Sonia Furstenau, the Green MLA for the Cowichan Valley, will be one of two leaders of a new group that will try to move proportional representation forward in B.C.
The other is Maple Ridge MLA Bob D’Eith, and the pair have been tasked to help choose which types of election systems will be voted on during next year’s referendum on the issue.
As part of their agreement to form a new government, both the Greens and the NDP decided that legislation would be introduced to hold a referendum on proportional representation in the fall of 2018.
Furstenau said the working group will encourage public participation in the process as much as possible in the consultation process.
“We’re going to approach this in a couple of ways,” she said.
“First, we’re going to invite experts and citizens to meet with us to provide us with as much information as possible on the issue, and we’ll be reaching out to all citizens in the province to encourage them to participate and give their opinions.”
B.C. Green Party leader Andrew Weaver initially wanted to impose proportional representation without a referendum, but then agreed to a mail-in vote as part of his deal to support the NDP minority government.
That trade-off included the NDP agreeing to offer more than one alternative to the winner-take-all voting system that B.C. has used for most of its history.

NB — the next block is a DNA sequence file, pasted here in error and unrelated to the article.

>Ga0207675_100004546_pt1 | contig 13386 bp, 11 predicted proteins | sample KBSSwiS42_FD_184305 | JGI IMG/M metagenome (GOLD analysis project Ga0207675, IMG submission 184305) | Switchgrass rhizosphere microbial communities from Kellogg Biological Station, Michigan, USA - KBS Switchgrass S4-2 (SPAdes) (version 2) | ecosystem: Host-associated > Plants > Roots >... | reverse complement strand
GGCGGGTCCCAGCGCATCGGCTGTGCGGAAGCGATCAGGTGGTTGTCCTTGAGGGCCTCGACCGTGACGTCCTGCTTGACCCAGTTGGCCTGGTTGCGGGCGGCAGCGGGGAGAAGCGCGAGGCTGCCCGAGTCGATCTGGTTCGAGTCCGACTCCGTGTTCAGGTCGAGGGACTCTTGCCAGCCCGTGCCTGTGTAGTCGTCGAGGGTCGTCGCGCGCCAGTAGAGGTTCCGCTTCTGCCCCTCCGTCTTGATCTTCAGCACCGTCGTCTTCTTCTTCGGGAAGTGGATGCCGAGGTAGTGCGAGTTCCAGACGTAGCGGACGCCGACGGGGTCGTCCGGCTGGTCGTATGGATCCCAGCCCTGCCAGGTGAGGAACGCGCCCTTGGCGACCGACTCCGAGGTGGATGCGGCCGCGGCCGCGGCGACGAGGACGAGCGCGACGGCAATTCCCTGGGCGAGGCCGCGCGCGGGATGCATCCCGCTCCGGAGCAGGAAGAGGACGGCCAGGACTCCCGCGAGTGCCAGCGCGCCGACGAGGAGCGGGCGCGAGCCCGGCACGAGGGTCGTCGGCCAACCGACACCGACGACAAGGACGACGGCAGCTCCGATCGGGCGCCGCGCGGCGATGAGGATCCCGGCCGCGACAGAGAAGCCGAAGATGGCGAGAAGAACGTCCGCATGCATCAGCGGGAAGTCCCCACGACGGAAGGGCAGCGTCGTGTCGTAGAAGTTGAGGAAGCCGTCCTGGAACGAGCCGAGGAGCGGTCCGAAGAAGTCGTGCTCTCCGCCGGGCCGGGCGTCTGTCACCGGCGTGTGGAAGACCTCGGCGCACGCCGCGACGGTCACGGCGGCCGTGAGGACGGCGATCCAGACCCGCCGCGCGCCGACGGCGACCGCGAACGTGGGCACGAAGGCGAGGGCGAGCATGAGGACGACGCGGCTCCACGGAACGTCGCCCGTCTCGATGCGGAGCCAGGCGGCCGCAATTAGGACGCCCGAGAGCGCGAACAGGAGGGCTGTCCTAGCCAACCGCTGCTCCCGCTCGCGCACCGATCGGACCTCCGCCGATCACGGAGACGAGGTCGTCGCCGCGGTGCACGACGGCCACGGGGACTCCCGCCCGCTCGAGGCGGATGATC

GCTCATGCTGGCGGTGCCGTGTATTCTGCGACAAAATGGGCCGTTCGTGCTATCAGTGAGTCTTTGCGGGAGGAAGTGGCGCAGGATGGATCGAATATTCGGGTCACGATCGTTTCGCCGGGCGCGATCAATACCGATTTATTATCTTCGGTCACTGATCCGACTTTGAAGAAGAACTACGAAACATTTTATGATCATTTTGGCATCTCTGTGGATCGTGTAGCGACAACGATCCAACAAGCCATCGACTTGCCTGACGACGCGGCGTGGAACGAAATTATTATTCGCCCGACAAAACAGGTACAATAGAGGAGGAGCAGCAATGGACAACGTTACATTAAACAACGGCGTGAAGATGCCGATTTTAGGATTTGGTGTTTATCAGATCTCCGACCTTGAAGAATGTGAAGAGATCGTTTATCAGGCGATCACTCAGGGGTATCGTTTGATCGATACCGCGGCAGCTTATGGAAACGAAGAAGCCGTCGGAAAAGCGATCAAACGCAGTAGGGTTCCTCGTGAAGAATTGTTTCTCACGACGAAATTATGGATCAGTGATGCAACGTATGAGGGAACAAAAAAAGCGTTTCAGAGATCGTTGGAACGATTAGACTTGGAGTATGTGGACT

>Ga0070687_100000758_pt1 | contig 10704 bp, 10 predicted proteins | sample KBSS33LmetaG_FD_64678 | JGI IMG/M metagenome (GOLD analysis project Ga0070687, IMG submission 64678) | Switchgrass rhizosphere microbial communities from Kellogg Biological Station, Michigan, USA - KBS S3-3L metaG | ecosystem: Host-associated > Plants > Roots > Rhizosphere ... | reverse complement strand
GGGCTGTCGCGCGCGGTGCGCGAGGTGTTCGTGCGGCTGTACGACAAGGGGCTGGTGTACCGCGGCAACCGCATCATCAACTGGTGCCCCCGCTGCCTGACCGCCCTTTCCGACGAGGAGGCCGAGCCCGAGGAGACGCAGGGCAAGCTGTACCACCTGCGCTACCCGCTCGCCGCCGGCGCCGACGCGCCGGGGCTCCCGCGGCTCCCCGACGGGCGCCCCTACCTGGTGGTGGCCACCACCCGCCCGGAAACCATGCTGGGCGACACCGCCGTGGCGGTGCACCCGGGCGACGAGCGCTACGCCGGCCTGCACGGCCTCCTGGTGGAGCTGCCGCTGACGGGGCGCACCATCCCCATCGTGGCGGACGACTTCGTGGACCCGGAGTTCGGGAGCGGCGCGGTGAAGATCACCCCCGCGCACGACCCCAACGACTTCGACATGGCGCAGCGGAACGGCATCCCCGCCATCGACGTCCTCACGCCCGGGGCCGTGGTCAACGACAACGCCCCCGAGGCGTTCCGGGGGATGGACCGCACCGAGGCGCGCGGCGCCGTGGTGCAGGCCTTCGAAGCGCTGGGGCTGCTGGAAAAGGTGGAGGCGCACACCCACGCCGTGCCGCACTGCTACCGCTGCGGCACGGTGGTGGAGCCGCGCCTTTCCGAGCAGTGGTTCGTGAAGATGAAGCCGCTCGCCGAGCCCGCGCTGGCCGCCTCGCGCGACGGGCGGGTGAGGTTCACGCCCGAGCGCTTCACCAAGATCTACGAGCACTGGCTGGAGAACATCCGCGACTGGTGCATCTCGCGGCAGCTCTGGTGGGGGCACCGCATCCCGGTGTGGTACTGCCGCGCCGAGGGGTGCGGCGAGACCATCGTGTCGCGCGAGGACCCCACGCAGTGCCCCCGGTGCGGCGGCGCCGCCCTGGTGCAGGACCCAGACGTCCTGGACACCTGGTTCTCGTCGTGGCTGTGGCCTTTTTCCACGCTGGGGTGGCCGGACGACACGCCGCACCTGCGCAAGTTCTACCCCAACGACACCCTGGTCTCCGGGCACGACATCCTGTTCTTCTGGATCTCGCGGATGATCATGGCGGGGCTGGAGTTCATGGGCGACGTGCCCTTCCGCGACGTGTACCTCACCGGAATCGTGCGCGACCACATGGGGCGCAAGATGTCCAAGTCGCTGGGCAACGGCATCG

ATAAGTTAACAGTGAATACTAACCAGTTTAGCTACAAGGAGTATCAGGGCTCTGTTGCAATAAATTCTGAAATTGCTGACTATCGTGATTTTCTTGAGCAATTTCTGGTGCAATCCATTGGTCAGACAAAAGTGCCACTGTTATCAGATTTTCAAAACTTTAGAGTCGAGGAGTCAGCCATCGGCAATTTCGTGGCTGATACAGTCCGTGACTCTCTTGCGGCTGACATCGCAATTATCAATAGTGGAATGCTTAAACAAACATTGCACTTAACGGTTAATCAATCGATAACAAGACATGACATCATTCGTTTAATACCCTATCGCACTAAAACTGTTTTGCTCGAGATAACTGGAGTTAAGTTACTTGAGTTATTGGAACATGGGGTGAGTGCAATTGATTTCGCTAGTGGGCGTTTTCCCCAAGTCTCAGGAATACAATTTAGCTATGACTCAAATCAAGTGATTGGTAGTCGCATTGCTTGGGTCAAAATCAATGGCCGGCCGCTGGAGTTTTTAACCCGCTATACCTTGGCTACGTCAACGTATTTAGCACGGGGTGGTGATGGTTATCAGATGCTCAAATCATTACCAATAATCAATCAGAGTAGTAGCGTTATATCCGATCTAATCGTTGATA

Under a proportional system, the number of seats in the legislature would be proportional to a party’s share of the vote.
Furstenau said that after a full consultative process, she and D’Eith will prepare a joint submission for the Attorney General on what options for proportional representation they would recommend for the referendum, and have it completed by the end of February.
“The Attorney General’s office is independent, so our submission, which will be made public, will be made just like any other submission from citizens,” she said.
“We’re hoping the Attorney General will get a huge volume of submissions from the public.”
Furstenau said it’s important to change the first-past-the-post electoral system, in which the candidate with the single largest number of votes gets elected, because it only works well when there are only two political parties, while B.C. has many.
“Under the current system, a minority of voters can ensure a majority government. That means the majority of voters feel unrepresented, and this has played a big part in the fact that voter turnout in B.C. is steadily declining,” she said.
But some critics say that abandoning the first-past-the-post system produces unstable governments and the rise of far-right parties.